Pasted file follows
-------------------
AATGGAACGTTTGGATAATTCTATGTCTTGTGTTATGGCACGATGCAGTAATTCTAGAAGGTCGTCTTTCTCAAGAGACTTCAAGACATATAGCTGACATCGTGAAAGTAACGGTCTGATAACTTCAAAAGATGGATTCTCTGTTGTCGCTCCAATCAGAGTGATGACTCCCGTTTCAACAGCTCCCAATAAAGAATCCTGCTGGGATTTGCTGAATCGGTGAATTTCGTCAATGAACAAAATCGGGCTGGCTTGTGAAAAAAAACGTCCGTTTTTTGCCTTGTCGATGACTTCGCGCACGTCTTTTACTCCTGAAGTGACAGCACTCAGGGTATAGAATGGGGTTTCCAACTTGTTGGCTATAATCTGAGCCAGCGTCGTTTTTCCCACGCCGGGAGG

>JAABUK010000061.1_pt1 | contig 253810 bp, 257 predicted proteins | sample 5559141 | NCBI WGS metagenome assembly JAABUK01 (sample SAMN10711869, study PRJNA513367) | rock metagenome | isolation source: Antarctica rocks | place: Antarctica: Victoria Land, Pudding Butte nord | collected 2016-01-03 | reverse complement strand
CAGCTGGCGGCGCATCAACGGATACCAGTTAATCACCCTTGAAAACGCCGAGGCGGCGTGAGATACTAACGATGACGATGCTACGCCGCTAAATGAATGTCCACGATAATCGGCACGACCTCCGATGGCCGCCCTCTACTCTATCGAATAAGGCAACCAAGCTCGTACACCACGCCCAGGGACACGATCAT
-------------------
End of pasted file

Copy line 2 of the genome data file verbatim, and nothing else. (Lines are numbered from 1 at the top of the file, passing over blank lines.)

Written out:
>JAABUK010000061.1_pt1 | contig 253810 bp, 257 predicted proteins | sample 5559141 | NCBI WGS metagenome assembly JAABUK01 (sample SAMN10711869, study PRJNA513367) | rock metagenome | isolation source: Antarctica rocks | place: Antarctica: Victoria Land, Pudding Butte nord | collected 2016-01-03 | reverse complement strand